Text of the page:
Members of the public who see a parent give their child a gentle smack should contact social services or the police, the Welsh Government has announced.
Despite previous assurances that parents will not be criminalised by a forthcoming smacking ban, new guidelines state that they “risk being arrested or charged with assault”.
The controversial law, which removes the legal defence of reasonable chastisement, will come into effect in Wales on 21 March next year.
The government document ‘Ending physical punishment in Wales: frequently asked questions’, advises: “If you are concerned that a child is being physically punished you can contact your local social services department.
“You can also call the police in an emergency or if a child is in danger.”
It warns: “If the police receive a report or a complaint that a child has been physically punished by an adult, they will investigate that report”.
In a consultation in 2019, two-thirds of individuals responding opposed a change in the law.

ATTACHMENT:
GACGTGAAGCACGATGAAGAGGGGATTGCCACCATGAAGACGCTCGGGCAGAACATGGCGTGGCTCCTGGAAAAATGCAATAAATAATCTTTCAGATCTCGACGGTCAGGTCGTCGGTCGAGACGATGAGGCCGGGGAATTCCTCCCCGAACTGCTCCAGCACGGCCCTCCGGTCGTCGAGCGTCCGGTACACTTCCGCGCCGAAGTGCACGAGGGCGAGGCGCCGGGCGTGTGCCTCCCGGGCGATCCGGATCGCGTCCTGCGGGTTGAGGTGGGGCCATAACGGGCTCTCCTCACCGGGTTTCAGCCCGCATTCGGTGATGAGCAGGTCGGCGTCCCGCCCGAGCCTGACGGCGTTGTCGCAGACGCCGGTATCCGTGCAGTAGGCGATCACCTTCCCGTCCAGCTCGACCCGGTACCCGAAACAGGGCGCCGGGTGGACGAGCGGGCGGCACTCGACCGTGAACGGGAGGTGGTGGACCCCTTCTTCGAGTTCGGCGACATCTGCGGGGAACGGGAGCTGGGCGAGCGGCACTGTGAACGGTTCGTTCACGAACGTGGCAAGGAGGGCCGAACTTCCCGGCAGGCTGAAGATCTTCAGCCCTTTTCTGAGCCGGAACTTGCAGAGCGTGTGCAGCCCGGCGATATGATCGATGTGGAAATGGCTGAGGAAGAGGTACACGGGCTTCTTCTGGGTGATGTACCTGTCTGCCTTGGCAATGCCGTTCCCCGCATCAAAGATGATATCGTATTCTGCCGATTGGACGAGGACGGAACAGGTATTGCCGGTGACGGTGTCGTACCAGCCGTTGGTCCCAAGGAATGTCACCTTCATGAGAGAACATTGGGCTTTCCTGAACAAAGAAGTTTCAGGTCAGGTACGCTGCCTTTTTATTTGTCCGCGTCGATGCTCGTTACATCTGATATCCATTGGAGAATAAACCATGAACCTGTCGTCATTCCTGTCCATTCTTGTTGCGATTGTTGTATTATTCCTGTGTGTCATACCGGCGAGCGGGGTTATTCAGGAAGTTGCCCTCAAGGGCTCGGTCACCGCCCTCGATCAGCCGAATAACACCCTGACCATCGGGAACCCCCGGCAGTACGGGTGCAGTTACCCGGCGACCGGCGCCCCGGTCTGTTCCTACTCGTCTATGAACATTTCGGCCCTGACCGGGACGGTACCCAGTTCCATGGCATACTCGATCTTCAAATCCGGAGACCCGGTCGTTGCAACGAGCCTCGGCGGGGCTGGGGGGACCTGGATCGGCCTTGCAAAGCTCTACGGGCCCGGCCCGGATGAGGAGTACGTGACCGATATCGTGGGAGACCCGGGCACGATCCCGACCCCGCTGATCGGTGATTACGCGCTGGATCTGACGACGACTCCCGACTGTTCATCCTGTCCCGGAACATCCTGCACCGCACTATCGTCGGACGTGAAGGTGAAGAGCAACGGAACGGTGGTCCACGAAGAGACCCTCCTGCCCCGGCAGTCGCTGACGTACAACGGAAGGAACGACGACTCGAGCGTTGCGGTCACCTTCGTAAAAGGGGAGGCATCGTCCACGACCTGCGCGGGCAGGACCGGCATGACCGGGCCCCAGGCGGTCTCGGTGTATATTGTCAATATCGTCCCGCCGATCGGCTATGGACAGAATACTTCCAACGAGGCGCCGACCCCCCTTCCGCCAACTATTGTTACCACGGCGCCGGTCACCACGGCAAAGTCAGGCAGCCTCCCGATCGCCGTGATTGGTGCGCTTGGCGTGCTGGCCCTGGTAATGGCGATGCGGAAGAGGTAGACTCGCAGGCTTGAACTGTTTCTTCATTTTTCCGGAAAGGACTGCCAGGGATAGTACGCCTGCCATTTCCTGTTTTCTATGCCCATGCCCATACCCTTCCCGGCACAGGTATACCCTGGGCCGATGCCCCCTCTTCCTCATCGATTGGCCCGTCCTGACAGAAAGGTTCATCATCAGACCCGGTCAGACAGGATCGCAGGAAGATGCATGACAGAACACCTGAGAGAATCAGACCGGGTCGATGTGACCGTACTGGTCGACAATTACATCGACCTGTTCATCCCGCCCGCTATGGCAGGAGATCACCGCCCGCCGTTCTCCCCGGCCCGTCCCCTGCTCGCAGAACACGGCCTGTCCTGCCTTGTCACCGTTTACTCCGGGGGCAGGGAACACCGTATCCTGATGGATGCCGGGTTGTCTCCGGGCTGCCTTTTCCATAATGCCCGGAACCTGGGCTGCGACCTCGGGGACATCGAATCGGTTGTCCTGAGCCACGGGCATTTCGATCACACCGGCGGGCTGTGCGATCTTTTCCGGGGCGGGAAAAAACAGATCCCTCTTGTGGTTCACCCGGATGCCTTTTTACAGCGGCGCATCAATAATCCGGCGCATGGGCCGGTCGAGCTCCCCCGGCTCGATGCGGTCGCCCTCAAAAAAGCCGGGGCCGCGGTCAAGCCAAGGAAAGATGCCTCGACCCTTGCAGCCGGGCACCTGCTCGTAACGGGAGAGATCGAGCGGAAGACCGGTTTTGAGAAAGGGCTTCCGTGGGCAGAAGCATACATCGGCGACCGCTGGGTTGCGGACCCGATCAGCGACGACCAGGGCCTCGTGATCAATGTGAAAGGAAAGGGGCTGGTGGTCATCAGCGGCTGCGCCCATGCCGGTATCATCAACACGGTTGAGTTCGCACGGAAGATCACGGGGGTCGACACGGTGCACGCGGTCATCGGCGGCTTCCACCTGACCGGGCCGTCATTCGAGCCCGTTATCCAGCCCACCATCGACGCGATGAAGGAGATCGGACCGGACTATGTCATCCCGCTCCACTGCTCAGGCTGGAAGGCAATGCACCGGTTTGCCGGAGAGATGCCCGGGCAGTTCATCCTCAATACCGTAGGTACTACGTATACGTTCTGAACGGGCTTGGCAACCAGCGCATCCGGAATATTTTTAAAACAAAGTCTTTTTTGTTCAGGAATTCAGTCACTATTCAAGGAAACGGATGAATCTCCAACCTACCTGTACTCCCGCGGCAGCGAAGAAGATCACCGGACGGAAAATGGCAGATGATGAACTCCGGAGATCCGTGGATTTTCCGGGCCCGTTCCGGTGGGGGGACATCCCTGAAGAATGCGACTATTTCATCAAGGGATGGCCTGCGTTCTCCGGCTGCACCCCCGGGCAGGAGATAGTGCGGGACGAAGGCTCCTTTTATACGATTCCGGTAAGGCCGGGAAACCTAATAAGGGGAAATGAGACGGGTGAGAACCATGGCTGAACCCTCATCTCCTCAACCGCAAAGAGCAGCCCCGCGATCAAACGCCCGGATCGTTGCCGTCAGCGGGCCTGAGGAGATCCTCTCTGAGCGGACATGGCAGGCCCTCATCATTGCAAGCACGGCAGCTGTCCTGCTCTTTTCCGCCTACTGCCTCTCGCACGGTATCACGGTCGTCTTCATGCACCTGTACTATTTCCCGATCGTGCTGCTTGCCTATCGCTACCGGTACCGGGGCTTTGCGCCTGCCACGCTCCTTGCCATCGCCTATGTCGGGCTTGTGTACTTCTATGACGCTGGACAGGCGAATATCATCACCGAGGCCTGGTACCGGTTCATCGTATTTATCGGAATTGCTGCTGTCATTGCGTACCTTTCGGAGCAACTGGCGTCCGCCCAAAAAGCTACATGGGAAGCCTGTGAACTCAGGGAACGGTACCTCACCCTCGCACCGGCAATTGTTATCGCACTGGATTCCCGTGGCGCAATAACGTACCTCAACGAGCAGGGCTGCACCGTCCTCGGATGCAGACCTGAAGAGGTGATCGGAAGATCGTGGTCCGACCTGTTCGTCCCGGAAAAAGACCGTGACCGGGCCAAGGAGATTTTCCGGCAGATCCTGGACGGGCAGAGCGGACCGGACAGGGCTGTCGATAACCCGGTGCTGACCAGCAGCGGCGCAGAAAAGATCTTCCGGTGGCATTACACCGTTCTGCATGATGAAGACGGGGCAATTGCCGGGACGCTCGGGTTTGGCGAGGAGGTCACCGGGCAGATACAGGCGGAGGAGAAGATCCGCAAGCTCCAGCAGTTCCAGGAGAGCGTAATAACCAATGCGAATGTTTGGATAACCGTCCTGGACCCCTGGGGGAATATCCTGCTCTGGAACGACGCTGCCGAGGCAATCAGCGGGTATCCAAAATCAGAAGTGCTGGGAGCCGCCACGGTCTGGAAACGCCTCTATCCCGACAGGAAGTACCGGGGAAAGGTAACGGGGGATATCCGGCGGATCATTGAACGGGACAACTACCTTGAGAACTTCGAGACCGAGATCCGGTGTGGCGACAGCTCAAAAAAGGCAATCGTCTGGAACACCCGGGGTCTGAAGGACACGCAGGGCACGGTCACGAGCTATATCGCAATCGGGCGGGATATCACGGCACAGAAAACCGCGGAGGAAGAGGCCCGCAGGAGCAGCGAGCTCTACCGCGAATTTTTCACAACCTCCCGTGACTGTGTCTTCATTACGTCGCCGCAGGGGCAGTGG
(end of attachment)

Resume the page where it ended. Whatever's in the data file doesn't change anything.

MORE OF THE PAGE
And a survey of more than 200 councillors revealed more than 7 in 10 opposed a ban, with 9 in 10 saying councils would not have the resources to cope.
In 2020, a financial assessment estimated that the scheme will cost between £6.1 million and £7.8 million to implement and run over a five year period.
Spokesman for pro-parent group Be Reasonable, Simon Calvert, said: “Only now, when we are just months away from implementing the ban, do they finally drop any pretence that this ban will not criminalise loving parents.”
He added: “everyone knows that a loving mum who taps her toddler on the back of the hand is not harming her child.
“Yet, Government Ministers ignored these facts, pressing on with a policy that was purely ideological and not remotely grounded in the real world.”
Mr Calvert concluded: “We all want children to be safe and well cared for. But we need solutions that work and which support hard-pressed parents instead of criminalising them.”